On Saving a Moth
"We can't solve problems by using the same kind of thinking we used when we created them." —Albert Einstein
One morning recently, I noticed a small dark shape fluttering in the pool. I went over to investigate and saw that it was a large gray moth, desperately and barely clinging to life as water saturated her wings. Her energy was exhausted. I lifted her out and she clung the fabric of my dress. I bent my head and very gently blew down the length of her body, drying her with my breath for perhaps fifteen minutes. And then I raised her up in my hands and blew on the underside of her wings, learning in the process that what looked like two was actually four. I carried her on my cotton dress for a couple of hours, and she clung there, while I periodically applied the blow drier of my lungs and pipes. That little moth did not want to let me go! But I could not spend the day just moth-sitting, so I found her a place with just the right light and temperature and checked on her periodically.
In the late afternoon, I carried her out and set her on a piece of cloth on the windowsill. She hopped off the cloth and pooped. I’ve seen this over and over. No one wants to sit around in their own excrement (remember that someone was once there for you in these circumstances, cleaning your little leaky bottom. . . yes, this too is part of what we share as animals together on this planet).
I carried my now relieved moth friend, whom I’d named Louise, back to her safe place and she returned to her comatose state. I was beginning to think that Louise was dying slowly. She was still in that state when I went to sleep. I expected to carry her little corpse out in the morning. That, too, is something we animals share. I said goodnight to Louise, turned out the lights and was soon awakened by the buzzing of her wings. Oh, my little nocturnal was ready to fly! I caught her easily, carried her out into the dark. I waited. She hesitated. Just breathing together, and then I did a gentle two-open-handed toss and watched Louise soar out over the citrus orchard in bloom. I will never forget that moment, the buzzing of her wings receding, the scent of citrus blossoms. “Goodbye, Louise. Happy life!” I called out after her.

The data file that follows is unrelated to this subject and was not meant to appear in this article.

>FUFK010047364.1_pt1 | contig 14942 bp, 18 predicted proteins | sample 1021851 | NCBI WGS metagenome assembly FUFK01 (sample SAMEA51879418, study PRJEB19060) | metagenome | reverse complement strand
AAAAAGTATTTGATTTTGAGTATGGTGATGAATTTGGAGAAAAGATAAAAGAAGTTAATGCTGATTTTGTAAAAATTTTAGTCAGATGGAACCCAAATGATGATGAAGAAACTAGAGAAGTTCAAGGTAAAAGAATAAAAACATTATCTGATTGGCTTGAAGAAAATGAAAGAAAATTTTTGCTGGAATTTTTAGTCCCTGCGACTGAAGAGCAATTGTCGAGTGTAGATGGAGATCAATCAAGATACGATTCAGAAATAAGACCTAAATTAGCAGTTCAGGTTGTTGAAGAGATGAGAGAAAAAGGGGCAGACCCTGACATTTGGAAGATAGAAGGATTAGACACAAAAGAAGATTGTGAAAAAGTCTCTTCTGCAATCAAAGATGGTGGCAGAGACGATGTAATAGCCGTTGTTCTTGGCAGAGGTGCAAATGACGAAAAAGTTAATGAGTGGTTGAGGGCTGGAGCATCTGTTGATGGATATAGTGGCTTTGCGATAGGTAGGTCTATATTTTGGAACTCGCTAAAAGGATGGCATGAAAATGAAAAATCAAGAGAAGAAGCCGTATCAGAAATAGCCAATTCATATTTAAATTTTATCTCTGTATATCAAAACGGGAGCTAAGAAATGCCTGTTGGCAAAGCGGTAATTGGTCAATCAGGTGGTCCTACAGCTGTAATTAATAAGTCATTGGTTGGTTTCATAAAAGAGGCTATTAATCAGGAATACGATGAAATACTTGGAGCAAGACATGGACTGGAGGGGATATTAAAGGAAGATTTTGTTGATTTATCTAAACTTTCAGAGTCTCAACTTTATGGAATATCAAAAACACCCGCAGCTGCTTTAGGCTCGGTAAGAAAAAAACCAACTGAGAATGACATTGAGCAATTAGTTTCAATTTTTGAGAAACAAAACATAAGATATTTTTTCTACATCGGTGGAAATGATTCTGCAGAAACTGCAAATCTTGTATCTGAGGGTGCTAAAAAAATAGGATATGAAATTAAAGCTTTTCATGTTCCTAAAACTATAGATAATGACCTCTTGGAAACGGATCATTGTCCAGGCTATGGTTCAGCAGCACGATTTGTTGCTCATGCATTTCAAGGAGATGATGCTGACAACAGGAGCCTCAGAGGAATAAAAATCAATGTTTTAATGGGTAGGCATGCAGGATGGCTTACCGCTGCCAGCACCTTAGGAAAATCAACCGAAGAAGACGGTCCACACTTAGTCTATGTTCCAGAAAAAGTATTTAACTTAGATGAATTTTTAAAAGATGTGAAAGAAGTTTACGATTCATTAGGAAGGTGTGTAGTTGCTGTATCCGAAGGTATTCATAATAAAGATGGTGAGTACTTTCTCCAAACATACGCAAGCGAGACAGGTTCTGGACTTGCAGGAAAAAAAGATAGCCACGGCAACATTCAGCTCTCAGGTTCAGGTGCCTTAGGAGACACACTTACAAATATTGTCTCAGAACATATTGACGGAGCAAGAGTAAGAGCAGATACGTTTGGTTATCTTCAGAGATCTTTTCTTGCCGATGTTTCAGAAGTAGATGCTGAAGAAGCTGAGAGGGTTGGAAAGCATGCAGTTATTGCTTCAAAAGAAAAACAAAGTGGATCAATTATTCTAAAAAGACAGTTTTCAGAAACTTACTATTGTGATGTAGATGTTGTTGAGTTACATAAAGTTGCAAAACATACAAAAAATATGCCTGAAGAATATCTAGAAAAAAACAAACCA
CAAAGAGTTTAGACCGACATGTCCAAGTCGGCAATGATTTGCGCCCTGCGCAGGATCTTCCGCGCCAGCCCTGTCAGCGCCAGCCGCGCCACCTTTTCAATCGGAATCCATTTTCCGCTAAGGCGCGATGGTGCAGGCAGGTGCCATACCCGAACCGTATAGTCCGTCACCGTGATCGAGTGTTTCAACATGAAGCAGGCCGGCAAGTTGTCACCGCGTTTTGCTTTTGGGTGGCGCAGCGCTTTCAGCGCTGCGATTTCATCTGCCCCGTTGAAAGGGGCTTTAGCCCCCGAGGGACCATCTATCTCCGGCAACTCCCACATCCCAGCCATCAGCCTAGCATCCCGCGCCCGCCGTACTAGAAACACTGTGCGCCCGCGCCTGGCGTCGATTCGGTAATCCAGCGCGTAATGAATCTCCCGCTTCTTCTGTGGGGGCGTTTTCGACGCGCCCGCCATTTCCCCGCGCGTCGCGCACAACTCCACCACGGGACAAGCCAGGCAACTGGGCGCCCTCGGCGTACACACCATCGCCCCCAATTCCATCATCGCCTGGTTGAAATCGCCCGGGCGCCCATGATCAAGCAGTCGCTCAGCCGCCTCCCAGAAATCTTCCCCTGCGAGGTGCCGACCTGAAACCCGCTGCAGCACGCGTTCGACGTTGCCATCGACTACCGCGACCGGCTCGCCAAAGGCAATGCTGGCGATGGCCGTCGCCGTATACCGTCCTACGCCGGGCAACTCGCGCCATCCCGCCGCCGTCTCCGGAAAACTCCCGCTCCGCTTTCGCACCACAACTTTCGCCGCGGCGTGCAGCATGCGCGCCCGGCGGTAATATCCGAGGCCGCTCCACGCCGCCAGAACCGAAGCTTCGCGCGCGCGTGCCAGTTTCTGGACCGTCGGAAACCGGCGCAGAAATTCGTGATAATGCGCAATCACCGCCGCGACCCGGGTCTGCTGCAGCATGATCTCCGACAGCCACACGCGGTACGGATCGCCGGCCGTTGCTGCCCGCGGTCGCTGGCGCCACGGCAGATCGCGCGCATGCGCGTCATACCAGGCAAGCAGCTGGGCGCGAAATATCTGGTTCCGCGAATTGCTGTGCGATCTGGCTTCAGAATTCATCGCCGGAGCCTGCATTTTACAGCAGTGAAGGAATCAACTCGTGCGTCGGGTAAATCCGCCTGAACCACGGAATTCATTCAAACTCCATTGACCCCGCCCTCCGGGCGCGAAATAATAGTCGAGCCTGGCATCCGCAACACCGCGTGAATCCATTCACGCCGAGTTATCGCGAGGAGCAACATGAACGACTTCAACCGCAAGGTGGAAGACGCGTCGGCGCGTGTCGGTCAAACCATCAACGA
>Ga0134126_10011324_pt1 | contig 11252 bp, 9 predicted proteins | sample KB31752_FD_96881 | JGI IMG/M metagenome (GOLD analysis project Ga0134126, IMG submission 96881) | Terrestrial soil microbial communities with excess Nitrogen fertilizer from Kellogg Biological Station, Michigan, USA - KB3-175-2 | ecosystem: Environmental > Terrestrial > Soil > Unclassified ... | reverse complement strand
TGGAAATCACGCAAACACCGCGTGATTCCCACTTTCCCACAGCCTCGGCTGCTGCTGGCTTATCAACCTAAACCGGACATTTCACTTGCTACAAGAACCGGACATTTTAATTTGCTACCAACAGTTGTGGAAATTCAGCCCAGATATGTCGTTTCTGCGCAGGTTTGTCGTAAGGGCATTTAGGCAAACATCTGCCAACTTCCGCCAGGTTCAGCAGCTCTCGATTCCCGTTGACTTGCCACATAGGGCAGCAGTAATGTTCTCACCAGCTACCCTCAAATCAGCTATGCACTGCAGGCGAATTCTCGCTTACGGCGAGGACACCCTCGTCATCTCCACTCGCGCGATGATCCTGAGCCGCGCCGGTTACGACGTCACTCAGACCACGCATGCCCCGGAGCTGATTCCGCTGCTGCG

The world is full of big problems: threats of ecological collapse, political instability, ever-shifting threats of financial collapse. I worked for decades at the level of policy to address those very big problems, and here is something I learned along the way: all behavior is affectively motivated. It’s feelings that drive our actions. We humans have a lot of problems caused by our history of thinking about the world as a series of facts and functions, things to be counted and measured. But neither we nor any other animals care so much about facts and functions in reality, even though we think we should. It’s the quality of experience that matters to us, and to every animal. Do I like this and want more? Do I dislike this and want to change it? Psychologists call these “approach” and “avoidance” motivation, the most fundamental level.
Rescuing Louise engaged my affective capacities and enlivened me while enlivening her, because we share this experience of living, and we can make it better or worse for ourselves and each other. This is a kind of thinking we need to learn to use a great deal more than we have in the past, a kind of thinking that just might solve some of those big problems. So I will thank Louise for saving me for the rest of my life. And everyone I know who rescues animals says the same thing.